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. Last Updated: 07/27/2016

Annan Urges Wider Nuclear Ban

GENEVA -- UN Secretary General Kofi Annan called Thursday for negotiations to ban the production of nuclear bomb-making materials and for a global ban on land mines, which he denounced as "weapons of terror."

In a speech to the Conference on Disarmament, Annan urged the 61-member state body to break the stalemate and reach consensus on its negotiating agenda for 1997.

The UN chief, who arrived in Geneva on Wednesday on his first visit to the UN European headquarters, will go to the Swiss village of Davos on Friday to attend the World Economic Forum's annual gathering of business and political leaders.

The Geneva talks, sponsored by the United Nations, opened an eight-week session last week.

But it lacks a formal negotiating agenda due to disagreement over how far to go in the field of nuclear weapons, diplomats said.

"I add my voice to those who have expressed strong support for the urgent need to continue with the process of nuclear disarmament and nonproliferation," Annan said in a speech.

"The possibility of nuclear accidents, illicit trafficking in nuclear materials and the threat of terrorism all underline the need to maintain progress in this area," he added.

The UN secretary-general called on negotiators to build on the 1970 Nuclear Non-Proliferation Treaty saying it laid down broad guidelines for further steps in the field.

The treaty, which aims to halt the spread of nuclear weapons, was indefinitely extended in 1995. India, a key nuclear "threshold" state, is among the few states yet to sign.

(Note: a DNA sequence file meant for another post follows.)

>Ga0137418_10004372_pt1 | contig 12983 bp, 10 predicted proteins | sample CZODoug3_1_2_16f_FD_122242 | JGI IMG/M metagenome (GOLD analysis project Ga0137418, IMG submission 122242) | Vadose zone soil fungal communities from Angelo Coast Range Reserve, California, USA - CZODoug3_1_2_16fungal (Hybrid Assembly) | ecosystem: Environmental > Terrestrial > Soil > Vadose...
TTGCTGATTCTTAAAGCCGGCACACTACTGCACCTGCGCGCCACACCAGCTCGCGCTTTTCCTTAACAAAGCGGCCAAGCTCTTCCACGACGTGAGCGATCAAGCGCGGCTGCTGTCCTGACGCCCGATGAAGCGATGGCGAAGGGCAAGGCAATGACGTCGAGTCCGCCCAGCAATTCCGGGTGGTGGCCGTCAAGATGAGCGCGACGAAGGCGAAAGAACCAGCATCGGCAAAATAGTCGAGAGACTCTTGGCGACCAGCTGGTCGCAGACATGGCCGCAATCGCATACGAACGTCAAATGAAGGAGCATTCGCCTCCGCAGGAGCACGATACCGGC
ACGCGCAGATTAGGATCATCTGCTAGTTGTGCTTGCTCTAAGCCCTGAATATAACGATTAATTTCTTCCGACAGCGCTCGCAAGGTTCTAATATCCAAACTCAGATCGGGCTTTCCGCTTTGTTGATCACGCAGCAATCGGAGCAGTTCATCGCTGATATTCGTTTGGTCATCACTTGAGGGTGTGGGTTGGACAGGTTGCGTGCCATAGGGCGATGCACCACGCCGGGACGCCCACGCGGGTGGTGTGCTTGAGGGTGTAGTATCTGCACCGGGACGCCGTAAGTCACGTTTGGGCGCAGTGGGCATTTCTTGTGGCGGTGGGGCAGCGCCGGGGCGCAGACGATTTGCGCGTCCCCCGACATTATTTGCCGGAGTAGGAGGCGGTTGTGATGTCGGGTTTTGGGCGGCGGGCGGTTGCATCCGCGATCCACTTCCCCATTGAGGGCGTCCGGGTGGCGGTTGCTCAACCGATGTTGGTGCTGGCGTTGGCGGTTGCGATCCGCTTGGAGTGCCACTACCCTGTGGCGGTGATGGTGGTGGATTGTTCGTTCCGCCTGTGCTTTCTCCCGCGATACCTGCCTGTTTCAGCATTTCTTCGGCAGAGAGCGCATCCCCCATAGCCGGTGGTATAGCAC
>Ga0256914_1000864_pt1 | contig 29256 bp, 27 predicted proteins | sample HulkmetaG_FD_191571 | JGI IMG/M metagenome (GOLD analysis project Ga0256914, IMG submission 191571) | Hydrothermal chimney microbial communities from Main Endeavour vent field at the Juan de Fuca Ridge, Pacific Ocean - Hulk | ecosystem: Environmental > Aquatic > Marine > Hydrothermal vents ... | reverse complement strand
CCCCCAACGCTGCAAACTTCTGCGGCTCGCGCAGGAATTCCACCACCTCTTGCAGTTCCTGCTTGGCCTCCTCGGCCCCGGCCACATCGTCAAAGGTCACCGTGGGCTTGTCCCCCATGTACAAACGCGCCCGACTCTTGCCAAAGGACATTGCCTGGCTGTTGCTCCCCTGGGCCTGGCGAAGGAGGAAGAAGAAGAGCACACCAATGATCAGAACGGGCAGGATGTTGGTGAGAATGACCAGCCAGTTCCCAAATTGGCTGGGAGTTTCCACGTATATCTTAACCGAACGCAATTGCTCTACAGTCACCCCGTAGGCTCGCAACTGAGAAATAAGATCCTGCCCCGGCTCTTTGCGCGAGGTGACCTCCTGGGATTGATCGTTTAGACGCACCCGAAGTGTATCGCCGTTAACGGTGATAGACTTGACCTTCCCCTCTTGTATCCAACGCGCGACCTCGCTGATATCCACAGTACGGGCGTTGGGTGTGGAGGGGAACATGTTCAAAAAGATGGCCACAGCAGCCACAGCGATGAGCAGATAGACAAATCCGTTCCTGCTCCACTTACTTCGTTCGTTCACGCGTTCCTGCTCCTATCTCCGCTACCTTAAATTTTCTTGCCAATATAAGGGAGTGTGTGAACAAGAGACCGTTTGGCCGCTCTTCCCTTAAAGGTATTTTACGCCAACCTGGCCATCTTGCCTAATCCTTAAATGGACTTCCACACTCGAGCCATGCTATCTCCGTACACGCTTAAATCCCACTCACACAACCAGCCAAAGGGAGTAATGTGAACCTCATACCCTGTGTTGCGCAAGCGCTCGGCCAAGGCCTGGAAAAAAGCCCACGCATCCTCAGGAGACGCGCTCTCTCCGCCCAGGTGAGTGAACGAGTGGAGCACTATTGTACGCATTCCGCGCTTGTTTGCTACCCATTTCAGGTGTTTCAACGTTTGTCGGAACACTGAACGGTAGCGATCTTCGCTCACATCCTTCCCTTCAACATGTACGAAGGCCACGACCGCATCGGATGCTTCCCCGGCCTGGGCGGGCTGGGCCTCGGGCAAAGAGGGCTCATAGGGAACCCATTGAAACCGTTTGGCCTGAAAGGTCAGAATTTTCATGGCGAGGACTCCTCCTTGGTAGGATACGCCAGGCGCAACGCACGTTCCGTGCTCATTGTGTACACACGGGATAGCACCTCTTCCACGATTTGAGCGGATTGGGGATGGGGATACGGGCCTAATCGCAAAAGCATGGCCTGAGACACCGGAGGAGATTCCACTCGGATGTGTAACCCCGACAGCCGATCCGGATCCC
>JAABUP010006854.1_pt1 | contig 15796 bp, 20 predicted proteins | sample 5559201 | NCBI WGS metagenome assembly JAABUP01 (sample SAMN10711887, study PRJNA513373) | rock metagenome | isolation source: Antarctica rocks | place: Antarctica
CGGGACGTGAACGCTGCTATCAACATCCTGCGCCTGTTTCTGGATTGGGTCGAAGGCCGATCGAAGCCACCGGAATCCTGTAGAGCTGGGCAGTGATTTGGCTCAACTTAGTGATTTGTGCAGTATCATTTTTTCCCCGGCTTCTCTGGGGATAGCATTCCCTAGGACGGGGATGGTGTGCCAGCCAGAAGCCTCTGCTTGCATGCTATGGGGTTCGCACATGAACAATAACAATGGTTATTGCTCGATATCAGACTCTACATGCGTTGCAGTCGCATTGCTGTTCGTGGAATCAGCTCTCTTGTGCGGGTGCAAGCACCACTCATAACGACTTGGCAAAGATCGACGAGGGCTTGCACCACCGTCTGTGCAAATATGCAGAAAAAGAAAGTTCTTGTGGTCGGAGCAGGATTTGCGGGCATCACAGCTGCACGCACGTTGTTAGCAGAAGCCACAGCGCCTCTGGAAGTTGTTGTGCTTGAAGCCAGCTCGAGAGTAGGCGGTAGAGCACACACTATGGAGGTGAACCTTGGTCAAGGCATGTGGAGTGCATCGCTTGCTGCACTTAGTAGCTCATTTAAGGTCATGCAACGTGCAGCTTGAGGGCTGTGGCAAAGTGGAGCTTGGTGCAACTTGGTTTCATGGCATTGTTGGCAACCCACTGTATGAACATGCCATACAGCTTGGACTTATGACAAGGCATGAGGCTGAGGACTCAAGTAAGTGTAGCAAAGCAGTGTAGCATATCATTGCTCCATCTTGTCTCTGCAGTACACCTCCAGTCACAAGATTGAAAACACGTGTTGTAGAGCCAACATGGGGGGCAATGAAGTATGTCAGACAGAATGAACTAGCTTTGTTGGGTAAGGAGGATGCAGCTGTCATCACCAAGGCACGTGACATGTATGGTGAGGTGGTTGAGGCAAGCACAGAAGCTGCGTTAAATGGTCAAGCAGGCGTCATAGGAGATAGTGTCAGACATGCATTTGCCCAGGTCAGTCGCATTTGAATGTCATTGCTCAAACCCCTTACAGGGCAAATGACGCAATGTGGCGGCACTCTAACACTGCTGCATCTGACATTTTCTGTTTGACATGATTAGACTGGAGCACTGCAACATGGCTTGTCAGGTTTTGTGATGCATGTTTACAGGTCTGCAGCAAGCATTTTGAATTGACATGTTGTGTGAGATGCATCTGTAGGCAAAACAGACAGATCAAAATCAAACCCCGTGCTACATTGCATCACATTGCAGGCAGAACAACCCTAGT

"One such step should be a convention banning the production of fissile material for nuclear weapons or other nuclear explosive devices," Annan said, referring to plutonium and highly-enriched uranium used in making nuclear weapons.

"I am aware that this issue poses enormous technical and political difficulties. But I would also remind the conference that we can never move forward unless we are prepared to start talking," he said.

U.S. diplomat Stephen Ledogar said last week he feared a stalemate in the talks due to splits on fissile material.

Western countries favor pushing ahead with negotiations to halt production of fissile material, known as "cut-off" talks. They are also ready to negotiate a global land-mine ban.

But India and Pakistan are leading a nonaligned campaign to force the major powers to set up a committee to negotiate total nuclear disarmament within a set timetable, diplomats say.

Only then would the nonaligned states be ready to push ahead on fissile cut-off as part of a nuclear disarmament package. However, the five declared nuclear powers -- Britain, China, France, Russia and the United States -- refuse to negotiate total disarmament, preferring a step-by-step approach.

The rise in local and regional conflicts since the end of the Cold War has highlighted the issue of conventional weapons, including land mines, which kill tens of thousands of combatants and civilians each year, said the UN chief.

"I urge the conference to find a way to build on this positive start and to begin negotiations as soon as possible," Annan said.